Motorcycle Drive By

I grew up on the East Coast of the US, so while there were plenty of motorcycles, they weren’t nearly as prevalent as they are in Southern California. It wasn’t until coming to San Diego that I experienced the daily commuting motorcycle riders year round. If you’ve ever driven up the 5, or on any other Californian roadway during rush hour traffic, you know the simultaneous envy and annoyance at motorcyclists. Why, you ask? Well, while the majority of us are sitting in traffic, the motorcycles are squeezing between the cars moving right along to their destination. You envy them because they are moving, and you are not. You are annoyed because, well, they’ve beat the system and you are stuck! And in the same thought you can’t help but admire the innovation. Bless those motorcycle riders in all their traffic surpassing ways.

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Busting Through the ISM Band Jam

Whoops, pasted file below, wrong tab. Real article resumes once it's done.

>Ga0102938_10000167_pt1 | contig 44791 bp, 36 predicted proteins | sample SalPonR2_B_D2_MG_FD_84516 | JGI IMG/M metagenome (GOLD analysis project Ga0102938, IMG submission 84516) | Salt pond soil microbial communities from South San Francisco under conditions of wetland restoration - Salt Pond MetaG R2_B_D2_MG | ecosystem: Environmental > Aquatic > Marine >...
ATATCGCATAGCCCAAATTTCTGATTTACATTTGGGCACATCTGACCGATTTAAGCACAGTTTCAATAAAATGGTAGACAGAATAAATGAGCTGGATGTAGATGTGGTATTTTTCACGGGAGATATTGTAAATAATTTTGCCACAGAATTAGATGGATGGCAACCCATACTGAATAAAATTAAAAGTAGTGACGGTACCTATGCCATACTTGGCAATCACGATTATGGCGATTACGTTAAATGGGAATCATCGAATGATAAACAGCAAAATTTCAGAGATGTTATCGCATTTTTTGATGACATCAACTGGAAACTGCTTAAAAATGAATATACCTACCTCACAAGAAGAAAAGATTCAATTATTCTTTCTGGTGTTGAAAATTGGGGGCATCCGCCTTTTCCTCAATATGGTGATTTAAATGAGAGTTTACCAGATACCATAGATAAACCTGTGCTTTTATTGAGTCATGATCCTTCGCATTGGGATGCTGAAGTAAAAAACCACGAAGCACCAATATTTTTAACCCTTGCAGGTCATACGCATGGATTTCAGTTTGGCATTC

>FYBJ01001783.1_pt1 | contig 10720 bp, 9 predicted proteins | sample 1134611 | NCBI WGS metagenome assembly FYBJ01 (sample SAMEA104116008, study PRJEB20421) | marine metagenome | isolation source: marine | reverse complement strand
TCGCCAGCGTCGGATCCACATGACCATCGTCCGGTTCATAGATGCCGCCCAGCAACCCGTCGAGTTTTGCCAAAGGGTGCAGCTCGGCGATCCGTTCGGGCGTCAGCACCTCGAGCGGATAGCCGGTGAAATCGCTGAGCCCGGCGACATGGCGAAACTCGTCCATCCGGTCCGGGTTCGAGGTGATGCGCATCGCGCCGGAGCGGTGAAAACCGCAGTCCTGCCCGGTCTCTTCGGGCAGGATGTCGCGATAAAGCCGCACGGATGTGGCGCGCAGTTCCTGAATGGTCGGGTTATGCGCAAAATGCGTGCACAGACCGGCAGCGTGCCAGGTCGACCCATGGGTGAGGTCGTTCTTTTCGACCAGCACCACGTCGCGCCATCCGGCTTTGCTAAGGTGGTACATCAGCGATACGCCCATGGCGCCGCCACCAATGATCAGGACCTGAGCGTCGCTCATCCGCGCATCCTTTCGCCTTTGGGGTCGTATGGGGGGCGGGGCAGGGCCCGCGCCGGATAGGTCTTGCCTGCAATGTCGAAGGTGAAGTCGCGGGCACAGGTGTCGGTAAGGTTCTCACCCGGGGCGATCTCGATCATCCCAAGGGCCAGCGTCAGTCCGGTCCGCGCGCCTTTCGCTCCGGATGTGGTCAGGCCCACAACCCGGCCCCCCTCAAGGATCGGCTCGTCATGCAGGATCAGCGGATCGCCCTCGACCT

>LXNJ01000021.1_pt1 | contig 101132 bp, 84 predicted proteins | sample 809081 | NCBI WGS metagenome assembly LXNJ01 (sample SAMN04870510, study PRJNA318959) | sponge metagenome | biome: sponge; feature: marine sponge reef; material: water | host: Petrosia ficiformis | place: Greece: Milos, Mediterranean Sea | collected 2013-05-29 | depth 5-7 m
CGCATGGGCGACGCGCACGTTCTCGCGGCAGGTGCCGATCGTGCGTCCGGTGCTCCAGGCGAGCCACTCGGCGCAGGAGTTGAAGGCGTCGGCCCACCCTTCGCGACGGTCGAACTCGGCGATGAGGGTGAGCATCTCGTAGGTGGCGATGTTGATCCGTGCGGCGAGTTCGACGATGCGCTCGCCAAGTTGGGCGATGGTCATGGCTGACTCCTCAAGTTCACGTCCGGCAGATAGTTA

A great lesson is to be had from the motorcycle riders of Southern California in using the 2.4 GHz ISM band. You see, Wi-Fi uses the 2.4 GHz ISM band. And Wi-Fi is becoming more and more ubiquitous. It’s pretty clogged. Just go to an apartment building or densely built out suburban area and you’ll see the performance hit. But the 2.4 GHz ISM band has a great analogy in Southern California roadways. Just like highways have lanes that allows buses full of passengers, trucks full of goods, or cars filled with screaming children and crazed parents, Wi-Fi has dedicated sub-bands or channels. These sub-bands are used transmit tons of data over the Wi-Fi protocol.

But there is space in between those sub-bands that the savvy wireless technology can use! That’s right, the Southern California motorcycle rider lesson is baked into RPMA® technology. RPMA channels easily fit between the Wi-Fi sub-bands. And because 86% of IoT connections use less than 3 MB of data a month, that kind of low-bandwidth connectivity is perfect for the IoT. S0, thank you motorcyclists, for showing the way to a more efficient and license free IoT.

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